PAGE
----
Exclusive: At least 74 dead in crashes similar to those GM linked to faulty switches

Mon Jun 2, 2014 8:31pm EDT
 
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By Ryan McNeill and Paul Lienert

(Reuters) - At least 74 people have died in General Motors cars in accidents with some key similarities to those that GM has linked to 13 deaths involving defective ignition switches, a Reuters analysis of government fatal-crash data has determined. Such accidents also occurred at a higher rate in the GM cars than in top competitors’ models, the analysis showed.

Reuters searched the Fatality Analysis Reporting System (FARS), a national database of crash information submitted by local law-enforcement agencies, for single-car frontal collisions where no front air bags deployed and the driver or front-seat passenger was killed.

The news agency compared the incidence of this kind of deadly accident in the Chevrolet Cobalt and the Saturn Ion, the highest-profile cars in GM's recall of 2.6 million cars with defective switches, against the records of three popular small-car competitors: Ford Focus, Honda Civic and Toyota Corolla.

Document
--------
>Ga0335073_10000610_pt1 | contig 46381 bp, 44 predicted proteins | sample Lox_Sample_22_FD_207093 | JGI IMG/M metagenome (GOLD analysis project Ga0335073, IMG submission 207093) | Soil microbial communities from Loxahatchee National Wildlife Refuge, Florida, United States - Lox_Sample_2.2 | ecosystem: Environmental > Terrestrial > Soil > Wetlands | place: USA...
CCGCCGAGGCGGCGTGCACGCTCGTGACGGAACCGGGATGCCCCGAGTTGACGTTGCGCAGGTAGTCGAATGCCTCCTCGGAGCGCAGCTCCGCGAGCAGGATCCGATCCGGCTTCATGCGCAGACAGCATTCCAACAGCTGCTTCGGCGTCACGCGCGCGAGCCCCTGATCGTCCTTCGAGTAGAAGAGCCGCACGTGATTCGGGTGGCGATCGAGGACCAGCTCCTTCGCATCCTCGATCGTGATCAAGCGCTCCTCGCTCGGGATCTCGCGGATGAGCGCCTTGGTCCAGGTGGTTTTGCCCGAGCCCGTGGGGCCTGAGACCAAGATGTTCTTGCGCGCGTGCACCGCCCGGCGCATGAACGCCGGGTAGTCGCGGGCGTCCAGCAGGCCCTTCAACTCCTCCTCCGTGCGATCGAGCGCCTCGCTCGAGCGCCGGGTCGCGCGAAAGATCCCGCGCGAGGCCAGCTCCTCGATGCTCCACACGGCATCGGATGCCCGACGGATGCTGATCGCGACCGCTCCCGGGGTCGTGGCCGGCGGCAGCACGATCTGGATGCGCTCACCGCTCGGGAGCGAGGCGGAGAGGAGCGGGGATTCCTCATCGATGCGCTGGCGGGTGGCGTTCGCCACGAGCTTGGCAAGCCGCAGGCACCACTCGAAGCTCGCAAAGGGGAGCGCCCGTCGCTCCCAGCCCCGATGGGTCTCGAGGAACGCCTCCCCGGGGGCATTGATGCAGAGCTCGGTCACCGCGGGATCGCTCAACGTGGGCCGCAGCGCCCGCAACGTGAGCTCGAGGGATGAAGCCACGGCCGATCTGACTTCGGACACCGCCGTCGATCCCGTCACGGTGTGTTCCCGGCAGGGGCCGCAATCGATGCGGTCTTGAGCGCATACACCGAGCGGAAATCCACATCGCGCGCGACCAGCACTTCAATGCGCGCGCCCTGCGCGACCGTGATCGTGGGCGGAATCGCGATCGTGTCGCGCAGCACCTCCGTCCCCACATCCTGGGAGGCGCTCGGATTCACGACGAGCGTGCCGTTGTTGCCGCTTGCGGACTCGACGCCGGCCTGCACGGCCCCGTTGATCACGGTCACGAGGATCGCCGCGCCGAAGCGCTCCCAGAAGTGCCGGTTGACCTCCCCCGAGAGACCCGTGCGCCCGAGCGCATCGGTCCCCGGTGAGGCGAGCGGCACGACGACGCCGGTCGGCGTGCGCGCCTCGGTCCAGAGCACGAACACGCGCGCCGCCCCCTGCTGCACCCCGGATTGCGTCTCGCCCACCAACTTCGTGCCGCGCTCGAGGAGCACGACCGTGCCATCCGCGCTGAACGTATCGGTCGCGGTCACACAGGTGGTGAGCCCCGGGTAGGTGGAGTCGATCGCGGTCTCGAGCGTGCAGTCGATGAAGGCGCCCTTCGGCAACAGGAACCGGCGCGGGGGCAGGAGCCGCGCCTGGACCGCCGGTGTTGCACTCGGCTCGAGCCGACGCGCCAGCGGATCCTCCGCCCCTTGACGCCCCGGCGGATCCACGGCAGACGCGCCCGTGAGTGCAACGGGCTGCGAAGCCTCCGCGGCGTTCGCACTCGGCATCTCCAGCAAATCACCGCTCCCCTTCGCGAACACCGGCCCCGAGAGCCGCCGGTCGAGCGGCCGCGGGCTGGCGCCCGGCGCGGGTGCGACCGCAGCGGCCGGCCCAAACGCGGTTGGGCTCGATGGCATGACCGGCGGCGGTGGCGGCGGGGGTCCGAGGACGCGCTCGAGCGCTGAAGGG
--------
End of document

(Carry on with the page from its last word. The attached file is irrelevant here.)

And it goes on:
The analysis found that the frequency of such accidents in the Ion was nearly six times that of the Corolla and twice that of the Focus. The Ion had 5.9 such fatal crashes per 100,000 cars sold, followed by the Cobalt, with 4.1, the Ford Focus with 2.9, the Civic with 1.6, and the Corolla with 1.0.

It is not clear how many of the deadly accidents identified by Reuters involved defective ignition switches, because crash reports typically do not include that data. That leaves open the possibility that air bags may have failed to deploy in some of the GM crashes for reasons other than faulty switches.

GM, which has offered few details of the fatal crashes related to faulty switches, told Reuters it derived the tally of 13 deaths from claims and lawsuits filed against the automaker. GM checked those claims and lawsuits against other sources available to it, including vehicle data recorders recovered from some crashes.

The Reuters analysis relied on the FARS database, which encompasses a much wider universe of accidents. GM declined to say whether it had used information from the federal database.

Reuters disclosed its findings in detail to GM and federal regulators at the National Highway Traffic Safety Administration (NHTSA).   Continued...

 
The General Motors logo is seen outside its headquarters at the Renaissance Center in Detroit, Michigan in this file photograph taken August 25, 2009.   REUTERS/Jeff Kowalsky/Files